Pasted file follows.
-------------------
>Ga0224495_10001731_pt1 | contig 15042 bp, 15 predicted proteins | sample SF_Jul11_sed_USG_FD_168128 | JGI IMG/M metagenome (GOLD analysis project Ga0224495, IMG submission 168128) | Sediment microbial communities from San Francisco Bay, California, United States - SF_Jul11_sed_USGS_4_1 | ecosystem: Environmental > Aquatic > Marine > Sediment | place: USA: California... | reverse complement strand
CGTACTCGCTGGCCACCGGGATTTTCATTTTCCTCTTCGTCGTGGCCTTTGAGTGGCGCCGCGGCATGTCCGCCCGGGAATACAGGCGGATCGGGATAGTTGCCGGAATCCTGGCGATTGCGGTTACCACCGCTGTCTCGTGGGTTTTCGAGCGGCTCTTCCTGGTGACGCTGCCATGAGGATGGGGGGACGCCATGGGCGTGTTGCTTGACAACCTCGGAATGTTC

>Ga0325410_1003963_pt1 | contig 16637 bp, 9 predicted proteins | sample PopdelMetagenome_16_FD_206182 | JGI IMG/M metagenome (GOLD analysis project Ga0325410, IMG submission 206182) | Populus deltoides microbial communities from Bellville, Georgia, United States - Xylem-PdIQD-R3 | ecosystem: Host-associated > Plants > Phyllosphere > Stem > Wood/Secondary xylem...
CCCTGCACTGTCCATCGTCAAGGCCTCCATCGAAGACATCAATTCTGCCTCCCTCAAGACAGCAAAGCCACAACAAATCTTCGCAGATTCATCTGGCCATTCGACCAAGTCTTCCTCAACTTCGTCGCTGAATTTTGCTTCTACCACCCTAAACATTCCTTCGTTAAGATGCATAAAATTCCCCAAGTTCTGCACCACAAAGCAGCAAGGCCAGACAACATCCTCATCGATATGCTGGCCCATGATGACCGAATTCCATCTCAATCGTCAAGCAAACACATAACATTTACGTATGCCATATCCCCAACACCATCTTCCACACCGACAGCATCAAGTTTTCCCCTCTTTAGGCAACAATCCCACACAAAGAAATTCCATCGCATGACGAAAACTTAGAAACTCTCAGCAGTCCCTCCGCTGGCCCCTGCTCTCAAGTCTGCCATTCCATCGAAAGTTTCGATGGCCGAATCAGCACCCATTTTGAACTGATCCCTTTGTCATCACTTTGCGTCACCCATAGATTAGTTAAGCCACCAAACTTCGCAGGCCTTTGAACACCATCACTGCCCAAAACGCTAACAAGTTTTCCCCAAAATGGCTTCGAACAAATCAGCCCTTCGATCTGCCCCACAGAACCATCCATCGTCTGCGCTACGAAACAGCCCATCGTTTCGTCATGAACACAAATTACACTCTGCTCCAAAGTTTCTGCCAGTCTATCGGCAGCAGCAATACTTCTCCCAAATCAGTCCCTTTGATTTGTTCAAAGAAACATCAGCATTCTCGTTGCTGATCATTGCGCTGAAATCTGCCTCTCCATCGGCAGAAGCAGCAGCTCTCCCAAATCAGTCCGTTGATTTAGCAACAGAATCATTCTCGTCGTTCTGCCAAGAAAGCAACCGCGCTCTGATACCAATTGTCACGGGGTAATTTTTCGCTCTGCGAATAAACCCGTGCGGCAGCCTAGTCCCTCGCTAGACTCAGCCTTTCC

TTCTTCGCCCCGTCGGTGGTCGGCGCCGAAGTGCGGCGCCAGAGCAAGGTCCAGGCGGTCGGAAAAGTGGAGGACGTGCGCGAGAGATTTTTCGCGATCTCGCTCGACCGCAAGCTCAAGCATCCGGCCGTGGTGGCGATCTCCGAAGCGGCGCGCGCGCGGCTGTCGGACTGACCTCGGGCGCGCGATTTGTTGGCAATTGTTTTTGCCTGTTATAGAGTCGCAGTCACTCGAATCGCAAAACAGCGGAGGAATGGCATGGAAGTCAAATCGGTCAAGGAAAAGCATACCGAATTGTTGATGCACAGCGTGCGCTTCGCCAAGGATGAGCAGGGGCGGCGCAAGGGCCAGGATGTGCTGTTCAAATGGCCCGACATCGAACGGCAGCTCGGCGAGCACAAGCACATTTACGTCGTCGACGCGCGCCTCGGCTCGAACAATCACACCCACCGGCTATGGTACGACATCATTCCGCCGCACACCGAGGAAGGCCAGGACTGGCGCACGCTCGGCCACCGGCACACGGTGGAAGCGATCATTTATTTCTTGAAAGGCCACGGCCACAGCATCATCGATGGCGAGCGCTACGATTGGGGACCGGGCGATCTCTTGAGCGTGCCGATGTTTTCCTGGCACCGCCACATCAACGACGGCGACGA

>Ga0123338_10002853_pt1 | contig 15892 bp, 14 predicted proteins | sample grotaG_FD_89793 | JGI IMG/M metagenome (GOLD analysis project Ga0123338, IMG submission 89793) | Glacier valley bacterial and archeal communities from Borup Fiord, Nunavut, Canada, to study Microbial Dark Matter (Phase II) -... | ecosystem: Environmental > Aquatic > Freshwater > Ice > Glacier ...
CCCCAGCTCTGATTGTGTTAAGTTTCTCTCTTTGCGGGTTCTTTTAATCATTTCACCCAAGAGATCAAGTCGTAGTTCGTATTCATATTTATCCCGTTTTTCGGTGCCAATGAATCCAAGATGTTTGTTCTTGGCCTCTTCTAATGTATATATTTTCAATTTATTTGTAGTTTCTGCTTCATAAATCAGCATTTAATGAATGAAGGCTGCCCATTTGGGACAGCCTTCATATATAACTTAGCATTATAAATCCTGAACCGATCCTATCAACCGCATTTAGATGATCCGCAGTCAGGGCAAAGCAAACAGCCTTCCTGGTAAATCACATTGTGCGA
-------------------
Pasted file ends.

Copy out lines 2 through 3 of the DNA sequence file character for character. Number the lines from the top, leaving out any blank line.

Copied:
CGTACTCGCTGGCCACCGGGATTTTCATTTTCCTCTTCGTCGTGGCCTTTGAGTGGCGCCGCGGCATGTCCGCCCGGGAATACAGGCGGATCGGGATAGTTGCCGGAATCCTGGCGATTGCGGTTACCACCGCTGTCTCGTGGGTTTTCGAGCGGCTCTTCCTGGTGACGCTGCCATGAGGATGGGGGGACGCCATGGGCGTGTTGCTTGACAACCTCGGAATGTTC

>Ga0325410_1003963_pt1 | contig 16637 bp, 9 predicted proteins | sample PopdelMetagenome_16_FD_206182 | JGI IMG/M metagenome (GOLD analysis project Ga0325410, IMG submission 206182) | Populus deltoides microbial communities from Bellville, Georgia, United States - Xylem-PdIQD-R3 | ecosystem: Host-associated > Plants > Phyllosphere > Stem > Wood/Secondary xylem...